Tuesday, October 04, 2005

When should one give up a seat?

The morning ride was great today. Got a seat in a corner, sat next to a young professional female who looked clean, sharply dressed, and normal. Train did get pretty crowded but didn't affect me since I had a corner inside seat. Train even got in 1 minute early!

The only noteworthy observation was an older woman (looked to be in her 50s) who appeared pretty healthy and fit who got on the train and asked a man (looked to be in his 40s) to give up his seat for her. He reluctantly did so.

I don't ever really expect a man to give up his seat for me on BART, especially since everyone is so miserable already in the morning. But what makes her feel hat she's entitled? Is it her age? She's not technically a senior citizen and she looked pretty physically fit to me! Is it gender roles? I don't think men should always give up their seats to women on the train, unless someone actually looks like they are very weak and must be seated. (Although I do believe a man should always open the door for a woman or allow her to exit/enter first.)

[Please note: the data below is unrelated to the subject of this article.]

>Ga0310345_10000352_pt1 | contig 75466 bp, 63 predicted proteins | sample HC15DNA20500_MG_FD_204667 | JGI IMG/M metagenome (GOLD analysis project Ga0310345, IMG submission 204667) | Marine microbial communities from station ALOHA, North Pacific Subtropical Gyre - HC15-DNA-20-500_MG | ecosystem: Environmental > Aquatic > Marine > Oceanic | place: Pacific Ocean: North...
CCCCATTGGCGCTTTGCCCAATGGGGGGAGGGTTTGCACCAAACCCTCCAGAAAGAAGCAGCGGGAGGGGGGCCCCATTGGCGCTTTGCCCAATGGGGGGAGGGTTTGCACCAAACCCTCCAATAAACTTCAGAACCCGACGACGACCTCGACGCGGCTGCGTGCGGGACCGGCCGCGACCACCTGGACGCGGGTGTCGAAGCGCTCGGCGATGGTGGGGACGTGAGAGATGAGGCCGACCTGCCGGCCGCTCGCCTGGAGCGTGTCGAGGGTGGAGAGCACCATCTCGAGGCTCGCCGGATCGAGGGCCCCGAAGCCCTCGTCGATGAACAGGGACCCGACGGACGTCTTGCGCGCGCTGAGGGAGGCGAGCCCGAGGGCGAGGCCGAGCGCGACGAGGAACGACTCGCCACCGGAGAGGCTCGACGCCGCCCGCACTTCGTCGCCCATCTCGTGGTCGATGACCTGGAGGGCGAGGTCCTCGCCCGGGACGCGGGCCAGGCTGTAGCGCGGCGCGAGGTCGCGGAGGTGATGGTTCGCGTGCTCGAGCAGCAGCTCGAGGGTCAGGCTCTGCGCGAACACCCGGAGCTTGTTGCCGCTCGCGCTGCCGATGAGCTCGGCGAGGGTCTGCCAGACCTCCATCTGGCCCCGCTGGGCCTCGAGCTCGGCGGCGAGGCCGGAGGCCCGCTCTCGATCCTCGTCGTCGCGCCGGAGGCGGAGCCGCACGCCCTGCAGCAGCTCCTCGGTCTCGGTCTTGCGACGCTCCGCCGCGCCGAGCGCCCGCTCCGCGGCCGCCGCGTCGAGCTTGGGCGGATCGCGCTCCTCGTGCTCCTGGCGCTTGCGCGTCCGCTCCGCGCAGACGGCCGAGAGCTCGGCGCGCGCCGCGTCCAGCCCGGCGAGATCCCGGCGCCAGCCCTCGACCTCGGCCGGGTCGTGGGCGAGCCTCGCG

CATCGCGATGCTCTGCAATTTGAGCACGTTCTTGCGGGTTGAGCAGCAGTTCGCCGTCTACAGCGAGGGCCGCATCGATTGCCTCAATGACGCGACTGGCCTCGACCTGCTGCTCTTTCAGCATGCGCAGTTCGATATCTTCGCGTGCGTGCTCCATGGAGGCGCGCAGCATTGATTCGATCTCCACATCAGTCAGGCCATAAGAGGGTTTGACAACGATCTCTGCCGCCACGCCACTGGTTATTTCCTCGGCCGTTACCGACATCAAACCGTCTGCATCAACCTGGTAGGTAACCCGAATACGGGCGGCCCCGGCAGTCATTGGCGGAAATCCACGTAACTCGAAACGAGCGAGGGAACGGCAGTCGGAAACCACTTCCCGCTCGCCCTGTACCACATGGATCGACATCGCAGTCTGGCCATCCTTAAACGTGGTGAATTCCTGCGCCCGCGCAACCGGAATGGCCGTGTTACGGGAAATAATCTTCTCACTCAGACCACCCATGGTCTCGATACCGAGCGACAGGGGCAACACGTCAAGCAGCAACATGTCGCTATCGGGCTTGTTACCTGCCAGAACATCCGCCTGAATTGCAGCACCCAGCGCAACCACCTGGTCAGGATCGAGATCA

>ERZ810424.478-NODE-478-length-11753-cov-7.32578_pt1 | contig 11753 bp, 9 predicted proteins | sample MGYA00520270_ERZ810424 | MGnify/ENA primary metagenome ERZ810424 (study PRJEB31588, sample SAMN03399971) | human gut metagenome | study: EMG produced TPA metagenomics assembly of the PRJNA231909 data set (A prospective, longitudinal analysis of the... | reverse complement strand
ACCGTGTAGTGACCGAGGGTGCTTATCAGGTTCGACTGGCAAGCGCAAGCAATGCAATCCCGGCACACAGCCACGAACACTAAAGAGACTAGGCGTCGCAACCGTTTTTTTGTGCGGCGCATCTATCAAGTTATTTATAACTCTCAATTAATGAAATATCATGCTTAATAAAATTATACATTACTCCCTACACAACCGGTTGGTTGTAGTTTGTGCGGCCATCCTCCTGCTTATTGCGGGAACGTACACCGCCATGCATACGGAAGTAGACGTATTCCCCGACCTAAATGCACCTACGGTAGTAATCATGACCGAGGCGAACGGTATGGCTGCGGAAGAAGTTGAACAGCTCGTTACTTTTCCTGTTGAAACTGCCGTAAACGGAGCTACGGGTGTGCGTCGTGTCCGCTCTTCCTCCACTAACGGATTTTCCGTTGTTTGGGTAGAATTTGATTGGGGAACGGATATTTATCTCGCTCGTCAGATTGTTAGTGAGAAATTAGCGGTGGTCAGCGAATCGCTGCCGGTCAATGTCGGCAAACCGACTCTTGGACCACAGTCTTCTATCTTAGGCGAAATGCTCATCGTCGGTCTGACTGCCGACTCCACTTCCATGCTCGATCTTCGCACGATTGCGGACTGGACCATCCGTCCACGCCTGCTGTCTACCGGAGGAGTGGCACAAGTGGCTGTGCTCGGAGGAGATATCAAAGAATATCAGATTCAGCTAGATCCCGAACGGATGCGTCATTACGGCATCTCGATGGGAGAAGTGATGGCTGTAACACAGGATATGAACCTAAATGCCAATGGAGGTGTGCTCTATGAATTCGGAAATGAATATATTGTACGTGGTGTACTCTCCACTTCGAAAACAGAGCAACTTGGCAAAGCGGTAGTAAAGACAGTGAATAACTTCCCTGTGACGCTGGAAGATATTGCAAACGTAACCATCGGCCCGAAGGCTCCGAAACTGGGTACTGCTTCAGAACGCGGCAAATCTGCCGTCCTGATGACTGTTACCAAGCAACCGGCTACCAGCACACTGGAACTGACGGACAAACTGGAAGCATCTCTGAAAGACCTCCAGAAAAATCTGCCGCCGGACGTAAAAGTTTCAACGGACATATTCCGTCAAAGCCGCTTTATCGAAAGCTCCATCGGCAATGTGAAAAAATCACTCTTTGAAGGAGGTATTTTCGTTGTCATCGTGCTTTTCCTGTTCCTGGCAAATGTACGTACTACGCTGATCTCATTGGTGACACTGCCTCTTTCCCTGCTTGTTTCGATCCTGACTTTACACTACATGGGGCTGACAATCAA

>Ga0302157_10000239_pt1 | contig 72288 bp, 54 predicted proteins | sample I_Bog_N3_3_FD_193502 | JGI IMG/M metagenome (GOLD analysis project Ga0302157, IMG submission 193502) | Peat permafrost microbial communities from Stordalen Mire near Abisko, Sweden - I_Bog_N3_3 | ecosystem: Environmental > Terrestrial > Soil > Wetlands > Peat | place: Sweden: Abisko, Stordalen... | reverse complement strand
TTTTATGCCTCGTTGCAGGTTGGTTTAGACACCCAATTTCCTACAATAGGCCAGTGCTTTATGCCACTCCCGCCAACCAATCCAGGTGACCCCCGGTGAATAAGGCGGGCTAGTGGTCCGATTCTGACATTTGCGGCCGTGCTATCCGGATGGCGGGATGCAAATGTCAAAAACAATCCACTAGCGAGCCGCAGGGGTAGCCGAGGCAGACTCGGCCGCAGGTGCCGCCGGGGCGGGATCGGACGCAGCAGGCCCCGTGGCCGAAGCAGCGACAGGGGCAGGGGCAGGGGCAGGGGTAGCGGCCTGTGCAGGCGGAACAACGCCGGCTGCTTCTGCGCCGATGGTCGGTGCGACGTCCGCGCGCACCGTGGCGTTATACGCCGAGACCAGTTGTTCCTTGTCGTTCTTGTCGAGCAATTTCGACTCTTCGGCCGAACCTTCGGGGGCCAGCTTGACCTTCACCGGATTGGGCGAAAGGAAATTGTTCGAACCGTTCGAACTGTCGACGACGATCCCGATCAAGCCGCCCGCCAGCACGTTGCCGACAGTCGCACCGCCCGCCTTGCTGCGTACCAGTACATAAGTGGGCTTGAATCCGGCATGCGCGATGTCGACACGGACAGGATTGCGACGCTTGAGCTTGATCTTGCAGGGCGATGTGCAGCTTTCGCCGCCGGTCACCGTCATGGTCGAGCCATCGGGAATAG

I already have an answer in mind if a healthy-looking but older (under 65) man or woman asks me to give up my seat-- I will say, I don't feel very well at all today and need to sit down, sorry.

I've given up my seat for children, expectant mothers, families (so they can sit together), senior citizens, and people who look like they are feeling ill at the moment. But, I don't think I should feel like I MUST give up a seat to someone just because they appear to be an "older" person? Does younger necessarily mean healthier and more physically able? I don't think so.

No one undeserving has asked me to give up my seat yet. But when one does, I won't be afraid to tell them no.

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